Great Comebacks

Meetings & Conventions: Planner's Portfolio September 1998 Current Issue
September 1998 Net GainsPLANNER'S PORTFOLIO:

Net Gains


Great Comebacks

How To Get Visitors To Return To Your Web Site Again And Again

"Honey, have you seen the half-off coupon from GargantuaMart for those yak-leather tool belts?"

It's amazing what we'll do for a bargain. Our friend in the example above will drive across town and search through a huge megastore for a belt he doesn't need -- all because he has a coupon. GargantuaMart happily provides the incentive, knowing that when they get the customer into the store, he'll probably buy a few more things. This principle applies on the Web, but in much greater variety.

Someone said the Internet is like the Library of Congress, with all the books strewn about on the floor. Since surfers have so much to pick through, how can you get people to come back to your site after they've found you?

The Internet Coupon

Once the Web was recognized as a viable place to do business, many of the marketing principles that work offline were put into practice online. Meeting sites offered discounts for online registrations, the equivalent of a cents-off coupon. Suppliers created slick sites to entice visitors to buy, looking for the success that four-color brochures typically bring in. What sellers have discovered, however, is this is a whole new medium when it comes to marketing.

We will discuss some of the better methods for enticing visitors, but first things first. As we've said many times, Content is King. People return if the information they want is there. So keep your site fresh, interesting, easy to navigate and, above all, pertinent. The best gimmick in the world won't bring your audience back if that's all there is.

You also have to know yourself and your audience. Kevin Olsen of the production company One Smooth Stone ( says, "We've thought of going the humor, travel tips, educational, glossary, trivia route, but haven't pursued it. We see our site as another brand-reinforcement piece." In his case, personal contact is what sells, and his site is simply a virtual brochure.

Bringing 'Em Back Home

The online bookstore ( com) offers a great example of intrasite marketing. They sell us something every time we go there. And there's always a fun activity to do: rate books, take surveys, enter chats about music. Frequent buyers often get free upgrades on shipping (a ploy known as a hook). simply offers great, helpful customer service. (That works offline, too, by the way.)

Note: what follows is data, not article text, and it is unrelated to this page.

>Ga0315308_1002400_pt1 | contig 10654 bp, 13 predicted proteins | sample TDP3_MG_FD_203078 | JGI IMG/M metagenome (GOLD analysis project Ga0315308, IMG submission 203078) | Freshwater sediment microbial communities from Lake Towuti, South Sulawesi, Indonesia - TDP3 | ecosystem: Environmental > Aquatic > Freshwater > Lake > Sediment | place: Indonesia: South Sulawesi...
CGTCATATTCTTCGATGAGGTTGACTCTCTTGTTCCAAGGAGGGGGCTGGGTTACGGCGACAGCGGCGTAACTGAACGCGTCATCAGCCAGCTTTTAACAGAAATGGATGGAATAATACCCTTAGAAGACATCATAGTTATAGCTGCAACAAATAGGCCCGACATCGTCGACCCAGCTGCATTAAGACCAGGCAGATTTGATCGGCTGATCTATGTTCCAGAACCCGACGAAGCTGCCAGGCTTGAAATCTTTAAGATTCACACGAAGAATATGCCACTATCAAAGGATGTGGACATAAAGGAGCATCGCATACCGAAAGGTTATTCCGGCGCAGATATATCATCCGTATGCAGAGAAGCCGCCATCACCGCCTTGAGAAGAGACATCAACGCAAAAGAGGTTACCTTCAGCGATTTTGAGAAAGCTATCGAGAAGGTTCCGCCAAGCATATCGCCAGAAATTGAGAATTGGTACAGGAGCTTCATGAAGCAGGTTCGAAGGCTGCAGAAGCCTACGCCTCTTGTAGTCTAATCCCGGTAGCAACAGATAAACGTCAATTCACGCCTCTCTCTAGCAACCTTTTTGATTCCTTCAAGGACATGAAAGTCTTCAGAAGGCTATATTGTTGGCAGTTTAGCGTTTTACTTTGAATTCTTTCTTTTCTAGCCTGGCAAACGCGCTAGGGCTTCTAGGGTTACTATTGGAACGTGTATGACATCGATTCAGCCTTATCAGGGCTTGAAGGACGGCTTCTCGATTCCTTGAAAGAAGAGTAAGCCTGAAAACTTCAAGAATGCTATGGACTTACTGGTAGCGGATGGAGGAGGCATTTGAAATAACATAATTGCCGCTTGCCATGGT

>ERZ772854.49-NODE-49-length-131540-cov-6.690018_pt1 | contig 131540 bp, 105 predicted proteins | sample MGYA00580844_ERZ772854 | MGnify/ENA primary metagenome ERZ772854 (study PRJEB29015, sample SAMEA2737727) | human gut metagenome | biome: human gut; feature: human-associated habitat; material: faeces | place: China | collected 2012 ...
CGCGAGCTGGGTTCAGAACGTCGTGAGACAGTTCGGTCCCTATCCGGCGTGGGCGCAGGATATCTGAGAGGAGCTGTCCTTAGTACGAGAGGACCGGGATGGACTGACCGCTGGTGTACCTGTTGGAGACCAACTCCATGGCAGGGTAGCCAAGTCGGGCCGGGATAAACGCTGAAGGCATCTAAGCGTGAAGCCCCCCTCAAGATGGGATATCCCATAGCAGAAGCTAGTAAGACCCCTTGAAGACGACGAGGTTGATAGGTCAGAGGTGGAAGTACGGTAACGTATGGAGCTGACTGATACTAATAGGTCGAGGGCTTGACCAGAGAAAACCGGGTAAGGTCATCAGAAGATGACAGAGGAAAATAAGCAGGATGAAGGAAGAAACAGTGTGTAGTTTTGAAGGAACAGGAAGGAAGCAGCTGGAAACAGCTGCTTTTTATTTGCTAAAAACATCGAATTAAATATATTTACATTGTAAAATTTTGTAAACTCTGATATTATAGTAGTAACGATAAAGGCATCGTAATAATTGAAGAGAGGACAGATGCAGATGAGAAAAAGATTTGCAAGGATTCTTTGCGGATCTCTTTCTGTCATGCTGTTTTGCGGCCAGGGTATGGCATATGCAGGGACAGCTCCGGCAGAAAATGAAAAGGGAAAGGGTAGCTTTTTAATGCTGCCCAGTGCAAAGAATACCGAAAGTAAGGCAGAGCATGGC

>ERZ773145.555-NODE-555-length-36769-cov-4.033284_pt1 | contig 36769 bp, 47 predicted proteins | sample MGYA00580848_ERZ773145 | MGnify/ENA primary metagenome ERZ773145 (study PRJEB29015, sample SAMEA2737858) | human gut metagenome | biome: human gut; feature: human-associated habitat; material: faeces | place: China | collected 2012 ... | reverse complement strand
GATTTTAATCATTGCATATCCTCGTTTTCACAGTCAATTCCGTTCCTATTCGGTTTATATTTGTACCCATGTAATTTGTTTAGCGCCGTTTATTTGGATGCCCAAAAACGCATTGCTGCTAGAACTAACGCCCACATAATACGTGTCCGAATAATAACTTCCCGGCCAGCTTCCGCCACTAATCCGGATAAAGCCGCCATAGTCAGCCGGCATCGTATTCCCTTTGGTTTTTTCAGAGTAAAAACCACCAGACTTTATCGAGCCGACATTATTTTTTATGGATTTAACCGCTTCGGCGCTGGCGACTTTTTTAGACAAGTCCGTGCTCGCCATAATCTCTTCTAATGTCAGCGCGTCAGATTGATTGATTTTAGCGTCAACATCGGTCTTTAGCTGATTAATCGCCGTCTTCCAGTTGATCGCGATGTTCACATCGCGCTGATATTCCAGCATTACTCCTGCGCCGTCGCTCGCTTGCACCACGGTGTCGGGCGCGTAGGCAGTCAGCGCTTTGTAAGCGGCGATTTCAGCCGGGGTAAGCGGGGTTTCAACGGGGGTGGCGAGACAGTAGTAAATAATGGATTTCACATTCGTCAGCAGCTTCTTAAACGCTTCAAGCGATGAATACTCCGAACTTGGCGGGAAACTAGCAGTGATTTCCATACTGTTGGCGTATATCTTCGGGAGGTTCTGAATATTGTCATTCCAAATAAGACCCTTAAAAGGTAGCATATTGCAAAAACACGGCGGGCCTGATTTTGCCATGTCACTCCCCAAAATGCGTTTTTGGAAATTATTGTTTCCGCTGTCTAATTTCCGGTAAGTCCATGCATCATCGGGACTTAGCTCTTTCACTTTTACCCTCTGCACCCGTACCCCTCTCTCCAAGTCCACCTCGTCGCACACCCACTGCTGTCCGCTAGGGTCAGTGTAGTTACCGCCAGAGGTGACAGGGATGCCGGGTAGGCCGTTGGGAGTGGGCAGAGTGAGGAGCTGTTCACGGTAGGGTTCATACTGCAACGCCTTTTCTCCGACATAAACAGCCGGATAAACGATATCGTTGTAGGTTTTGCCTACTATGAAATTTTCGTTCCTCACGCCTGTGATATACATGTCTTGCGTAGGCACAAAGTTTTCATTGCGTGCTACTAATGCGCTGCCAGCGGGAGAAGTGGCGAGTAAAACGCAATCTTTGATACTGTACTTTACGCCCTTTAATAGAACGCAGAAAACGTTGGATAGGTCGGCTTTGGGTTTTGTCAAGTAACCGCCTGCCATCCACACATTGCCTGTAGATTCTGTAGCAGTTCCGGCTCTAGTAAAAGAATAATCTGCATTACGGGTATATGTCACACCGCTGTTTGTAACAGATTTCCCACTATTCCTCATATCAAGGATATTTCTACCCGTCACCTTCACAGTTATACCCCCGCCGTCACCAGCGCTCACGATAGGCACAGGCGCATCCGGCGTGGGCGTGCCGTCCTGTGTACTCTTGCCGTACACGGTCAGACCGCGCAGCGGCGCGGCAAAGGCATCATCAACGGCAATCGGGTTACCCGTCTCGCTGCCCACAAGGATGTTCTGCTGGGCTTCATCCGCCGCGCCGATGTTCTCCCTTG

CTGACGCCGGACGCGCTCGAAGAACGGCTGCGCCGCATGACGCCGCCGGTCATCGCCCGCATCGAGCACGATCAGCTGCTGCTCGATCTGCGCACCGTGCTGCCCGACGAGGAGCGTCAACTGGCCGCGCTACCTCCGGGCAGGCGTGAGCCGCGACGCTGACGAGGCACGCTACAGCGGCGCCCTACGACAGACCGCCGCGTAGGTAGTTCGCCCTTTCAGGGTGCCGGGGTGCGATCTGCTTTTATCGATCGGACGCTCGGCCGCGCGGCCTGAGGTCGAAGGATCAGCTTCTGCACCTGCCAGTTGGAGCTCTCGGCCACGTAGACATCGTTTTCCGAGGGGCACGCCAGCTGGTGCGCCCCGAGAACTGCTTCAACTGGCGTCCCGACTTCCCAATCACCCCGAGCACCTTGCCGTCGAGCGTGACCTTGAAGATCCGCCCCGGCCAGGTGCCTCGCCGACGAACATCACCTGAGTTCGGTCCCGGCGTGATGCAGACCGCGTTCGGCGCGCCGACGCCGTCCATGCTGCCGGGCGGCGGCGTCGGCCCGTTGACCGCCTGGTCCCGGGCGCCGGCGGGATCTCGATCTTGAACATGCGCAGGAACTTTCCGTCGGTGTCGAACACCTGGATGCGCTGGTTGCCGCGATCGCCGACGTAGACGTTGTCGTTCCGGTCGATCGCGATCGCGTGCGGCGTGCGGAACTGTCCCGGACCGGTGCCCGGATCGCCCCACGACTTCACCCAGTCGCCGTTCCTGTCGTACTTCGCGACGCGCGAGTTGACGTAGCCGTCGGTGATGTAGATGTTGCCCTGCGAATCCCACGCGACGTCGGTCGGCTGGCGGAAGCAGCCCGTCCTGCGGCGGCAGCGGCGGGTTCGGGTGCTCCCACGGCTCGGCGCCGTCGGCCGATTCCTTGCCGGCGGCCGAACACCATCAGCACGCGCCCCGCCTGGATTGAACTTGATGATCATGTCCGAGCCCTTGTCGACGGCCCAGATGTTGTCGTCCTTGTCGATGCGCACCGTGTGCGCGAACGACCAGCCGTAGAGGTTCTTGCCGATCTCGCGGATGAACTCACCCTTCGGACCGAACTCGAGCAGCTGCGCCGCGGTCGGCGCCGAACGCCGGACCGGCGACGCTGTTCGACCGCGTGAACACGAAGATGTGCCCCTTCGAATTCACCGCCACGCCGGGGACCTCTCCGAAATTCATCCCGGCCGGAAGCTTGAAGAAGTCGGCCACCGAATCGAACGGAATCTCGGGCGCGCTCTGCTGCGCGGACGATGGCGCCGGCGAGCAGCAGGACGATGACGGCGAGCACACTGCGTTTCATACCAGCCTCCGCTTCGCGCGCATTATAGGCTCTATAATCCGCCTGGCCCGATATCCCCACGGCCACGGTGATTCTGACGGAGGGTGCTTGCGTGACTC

So what makes them so effective? Look back to last month's article on the online customer database. has a profile on each customer, builds on it with every visit and uses it to reel you in time and again. They don't wait for you to wander back on your own; they push new information via e-mail. Our industry can learn a lot from them.

Continental Airlines ( also is on the right track. It was one of the first to send subscribers special low fares via e-mail, and many carriers have followed suit. Continental was also quick to offer bonus miles for booking online. The History Channel, A&E and many others find success with trivia -- no prizes, just a chance to test your knowledge. Virtual Florist ( lets you send free virtual flowers or balloons, but also offers the real things.

By the way, Web marketing is the most measurable mass marketing there is. Suppliers with banner ads and planners with registration coupons know every time someone requests more information. These are real numbers, and a great way to measure return on investment.

Portals and Communities

We've discussed "gateway" sites in the past, where viewers access many related sites from one launching pad. Gateways now are giving way to portals and communities, which go beyond single subject matter to become the hub of a viewer's Internet experience. Such sites as Excite (, Yahoo! ( and Netscape's Netcenter ( are springboards to the Internet and moneymakers for advertisers and investors. They are designed to be the first page surfers see when they access the Web. Similarly, industry sites, including M&C's (, are becoming information centers rather than online versions of their offline selves. By partnering with other content providers, they reap the benefits of increased traffic.

In short, the trick is to bring people back to your site again and again, and if they forget, e-mail them a gentle reminder.

Rodman Marymor, CMP, and Jeffrey Rasco, CMP, are partners in San Francisco and Austin, Texas-based, providing technology solutions for the meetings industry.

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